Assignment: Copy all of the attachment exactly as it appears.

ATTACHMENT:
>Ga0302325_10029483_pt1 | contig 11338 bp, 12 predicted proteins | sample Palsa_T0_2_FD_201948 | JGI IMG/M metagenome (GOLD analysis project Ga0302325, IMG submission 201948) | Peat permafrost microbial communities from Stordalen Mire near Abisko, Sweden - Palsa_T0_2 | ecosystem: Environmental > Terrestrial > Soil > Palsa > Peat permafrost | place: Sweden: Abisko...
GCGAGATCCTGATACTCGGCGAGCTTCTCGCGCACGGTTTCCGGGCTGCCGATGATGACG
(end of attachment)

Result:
>Ga0302325_10029483_pt1 | contig 11338 bp, 12 predicted proteins | sample Palsa_T0_2_FD_201948 | JGI IMG/M metagenome (GOLD analysis project Ga0302325, IMG submission 201948) | Peat permafrost microbial communities from Stordalen Mire near Abisko, Sweden - Palsa_T0_2 | ecosystem: Environmental > Terrestrial > Soil > Palsa > Peat permafrost | place: Sweden: Abisko...
GCGAGATCCTGATACTCGGCGAGCTTCTCGCGCACGGTTTCCGGGCTGCCGATGATGACG